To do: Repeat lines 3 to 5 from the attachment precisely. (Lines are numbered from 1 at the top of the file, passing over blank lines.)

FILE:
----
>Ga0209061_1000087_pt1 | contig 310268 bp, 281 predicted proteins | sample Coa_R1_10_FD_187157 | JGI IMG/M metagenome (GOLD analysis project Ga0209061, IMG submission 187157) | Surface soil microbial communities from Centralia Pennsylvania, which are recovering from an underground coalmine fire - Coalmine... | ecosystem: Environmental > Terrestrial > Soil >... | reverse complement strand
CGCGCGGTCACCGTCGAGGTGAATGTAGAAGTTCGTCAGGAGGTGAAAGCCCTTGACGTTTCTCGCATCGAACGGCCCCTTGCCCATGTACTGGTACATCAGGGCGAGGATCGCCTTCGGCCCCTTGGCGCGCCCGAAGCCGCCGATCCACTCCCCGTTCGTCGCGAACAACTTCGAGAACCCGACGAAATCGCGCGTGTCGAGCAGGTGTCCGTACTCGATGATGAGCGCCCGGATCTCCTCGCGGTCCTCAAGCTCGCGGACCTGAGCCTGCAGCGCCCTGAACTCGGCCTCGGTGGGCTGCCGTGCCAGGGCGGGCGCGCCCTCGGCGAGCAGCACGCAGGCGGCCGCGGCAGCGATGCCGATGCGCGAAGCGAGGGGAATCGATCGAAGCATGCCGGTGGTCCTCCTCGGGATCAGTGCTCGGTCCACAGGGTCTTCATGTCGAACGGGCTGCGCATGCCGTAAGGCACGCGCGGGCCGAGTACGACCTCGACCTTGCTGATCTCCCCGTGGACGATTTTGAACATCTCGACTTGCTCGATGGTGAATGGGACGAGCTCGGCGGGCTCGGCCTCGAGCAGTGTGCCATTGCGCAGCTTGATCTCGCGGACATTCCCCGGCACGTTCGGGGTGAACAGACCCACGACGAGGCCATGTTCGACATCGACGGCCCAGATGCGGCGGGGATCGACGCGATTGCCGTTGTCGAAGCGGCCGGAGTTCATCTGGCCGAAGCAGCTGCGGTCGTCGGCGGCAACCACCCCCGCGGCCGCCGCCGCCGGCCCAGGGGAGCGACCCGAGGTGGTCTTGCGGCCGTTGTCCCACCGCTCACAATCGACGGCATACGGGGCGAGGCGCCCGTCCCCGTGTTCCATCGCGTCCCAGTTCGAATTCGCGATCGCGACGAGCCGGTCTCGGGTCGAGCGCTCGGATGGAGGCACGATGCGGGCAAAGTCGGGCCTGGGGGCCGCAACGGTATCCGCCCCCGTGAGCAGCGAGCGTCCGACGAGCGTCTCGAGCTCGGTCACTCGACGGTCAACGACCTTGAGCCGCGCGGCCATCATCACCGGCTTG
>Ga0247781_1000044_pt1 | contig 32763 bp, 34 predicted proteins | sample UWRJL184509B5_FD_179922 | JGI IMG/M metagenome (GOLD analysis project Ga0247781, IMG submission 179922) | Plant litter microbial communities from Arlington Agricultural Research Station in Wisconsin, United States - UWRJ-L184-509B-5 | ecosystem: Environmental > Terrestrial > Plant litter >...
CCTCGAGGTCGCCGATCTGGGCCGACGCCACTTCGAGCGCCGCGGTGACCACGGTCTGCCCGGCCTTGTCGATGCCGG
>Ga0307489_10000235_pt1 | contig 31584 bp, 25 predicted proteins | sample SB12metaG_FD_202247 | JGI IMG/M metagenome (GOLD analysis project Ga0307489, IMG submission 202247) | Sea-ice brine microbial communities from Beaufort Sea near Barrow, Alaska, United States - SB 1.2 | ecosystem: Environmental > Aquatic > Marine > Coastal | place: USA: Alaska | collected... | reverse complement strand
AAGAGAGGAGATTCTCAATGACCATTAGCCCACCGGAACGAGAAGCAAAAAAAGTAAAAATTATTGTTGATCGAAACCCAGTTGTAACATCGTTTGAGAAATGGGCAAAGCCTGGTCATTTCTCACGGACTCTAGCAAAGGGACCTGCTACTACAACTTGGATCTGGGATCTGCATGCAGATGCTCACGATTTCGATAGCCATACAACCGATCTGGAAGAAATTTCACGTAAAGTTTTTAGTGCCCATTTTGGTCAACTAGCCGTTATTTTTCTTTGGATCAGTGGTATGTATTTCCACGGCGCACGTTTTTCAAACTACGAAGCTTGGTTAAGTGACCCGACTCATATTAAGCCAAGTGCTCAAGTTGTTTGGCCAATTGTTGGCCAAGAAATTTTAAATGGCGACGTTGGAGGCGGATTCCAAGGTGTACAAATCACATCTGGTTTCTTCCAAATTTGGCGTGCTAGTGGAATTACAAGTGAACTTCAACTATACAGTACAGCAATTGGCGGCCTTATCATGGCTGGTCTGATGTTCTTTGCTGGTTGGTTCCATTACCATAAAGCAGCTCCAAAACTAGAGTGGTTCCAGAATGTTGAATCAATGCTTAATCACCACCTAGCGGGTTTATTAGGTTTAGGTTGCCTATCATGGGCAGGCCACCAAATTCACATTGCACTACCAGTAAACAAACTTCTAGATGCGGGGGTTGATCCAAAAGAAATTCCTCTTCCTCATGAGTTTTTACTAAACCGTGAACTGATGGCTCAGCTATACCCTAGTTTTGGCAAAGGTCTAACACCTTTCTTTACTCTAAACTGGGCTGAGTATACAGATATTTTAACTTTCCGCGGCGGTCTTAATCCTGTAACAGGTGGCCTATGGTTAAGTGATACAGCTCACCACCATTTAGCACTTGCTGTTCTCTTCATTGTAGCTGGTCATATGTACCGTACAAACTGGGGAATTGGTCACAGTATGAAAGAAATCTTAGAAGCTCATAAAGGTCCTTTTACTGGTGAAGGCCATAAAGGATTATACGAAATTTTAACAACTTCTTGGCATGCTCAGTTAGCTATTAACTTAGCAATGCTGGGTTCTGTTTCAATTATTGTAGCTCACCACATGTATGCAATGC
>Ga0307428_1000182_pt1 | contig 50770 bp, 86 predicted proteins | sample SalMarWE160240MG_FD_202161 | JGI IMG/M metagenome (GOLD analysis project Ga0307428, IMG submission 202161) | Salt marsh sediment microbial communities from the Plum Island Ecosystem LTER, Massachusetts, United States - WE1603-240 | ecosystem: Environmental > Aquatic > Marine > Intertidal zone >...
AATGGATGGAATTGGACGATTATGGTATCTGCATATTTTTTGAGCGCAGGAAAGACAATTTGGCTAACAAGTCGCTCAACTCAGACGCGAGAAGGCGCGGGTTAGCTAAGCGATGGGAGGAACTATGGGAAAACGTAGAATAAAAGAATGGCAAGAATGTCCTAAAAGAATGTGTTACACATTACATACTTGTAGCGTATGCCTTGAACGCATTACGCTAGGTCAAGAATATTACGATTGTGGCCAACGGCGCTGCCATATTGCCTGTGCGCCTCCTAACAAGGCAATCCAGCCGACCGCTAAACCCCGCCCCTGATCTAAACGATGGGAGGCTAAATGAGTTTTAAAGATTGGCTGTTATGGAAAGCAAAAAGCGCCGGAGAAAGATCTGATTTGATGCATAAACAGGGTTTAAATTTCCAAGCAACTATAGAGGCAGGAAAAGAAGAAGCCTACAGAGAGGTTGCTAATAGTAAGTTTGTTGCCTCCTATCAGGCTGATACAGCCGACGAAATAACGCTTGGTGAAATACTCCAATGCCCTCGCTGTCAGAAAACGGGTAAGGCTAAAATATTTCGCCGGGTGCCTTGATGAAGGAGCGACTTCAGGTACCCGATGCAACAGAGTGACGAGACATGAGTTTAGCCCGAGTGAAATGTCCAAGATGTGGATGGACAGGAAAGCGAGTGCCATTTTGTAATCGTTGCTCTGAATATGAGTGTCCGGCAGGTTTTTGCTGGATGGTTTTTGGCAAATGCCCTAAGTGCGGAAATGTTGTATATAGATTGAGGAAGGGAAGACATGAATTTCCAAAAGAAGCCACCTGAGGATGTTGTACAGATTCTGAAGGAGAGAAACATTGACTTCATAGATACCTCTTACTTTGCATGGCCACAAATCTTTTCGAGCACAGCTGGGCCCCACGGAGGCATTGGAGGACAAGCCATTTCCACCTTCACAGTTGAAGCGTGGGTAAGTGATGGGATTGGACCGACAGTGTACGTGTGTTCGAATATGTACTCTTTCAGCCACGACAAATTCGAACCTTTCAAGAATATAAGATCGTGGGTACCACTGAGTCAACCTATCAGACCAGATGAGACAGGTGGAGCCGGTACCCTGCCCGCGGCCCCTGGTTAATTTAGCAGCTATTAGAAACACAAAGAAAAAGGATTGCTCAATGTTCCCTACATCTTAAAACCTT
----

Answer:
>Ga0247781_1000044_pt1 | contig 32763 bp, 34 predicted proteins | sample UWRJL184509B5_FD_179922 | JGI IMG/M metagenome (GOLD analysis project Ga0247781, IMG submission 179922) | Plant litter microbial communities from Arlington Agricultural Research Station in Wisconsin, United States - UWRJ-L184-509B-5 | ecosystem: Environmental > Terrestrial > Plant litter >...
CCTCGAGGTCGCCGATCTGGGCCGACGCCACTTCGAGCGCCGCGGTGACCACGGTCTGCCCGGCCTTGTCGATGCCGG
>Ga0307489_10000235_pt1 | contig 31584 bp, 25 predicted proteins | sample SB12metaG_FD_202247 | JGI IMG/M metagenome (GOLD analysis project Ga0307489, IMG submission 202247) | Sea-ice brine microbial communities from Beaufort Sea near Barrow, Alaska, United States - SB 1.2 | ecosystem: Environmental > Aquatic > Marine > Coastal | place: USA: Alaska | collected... | reverse complement strand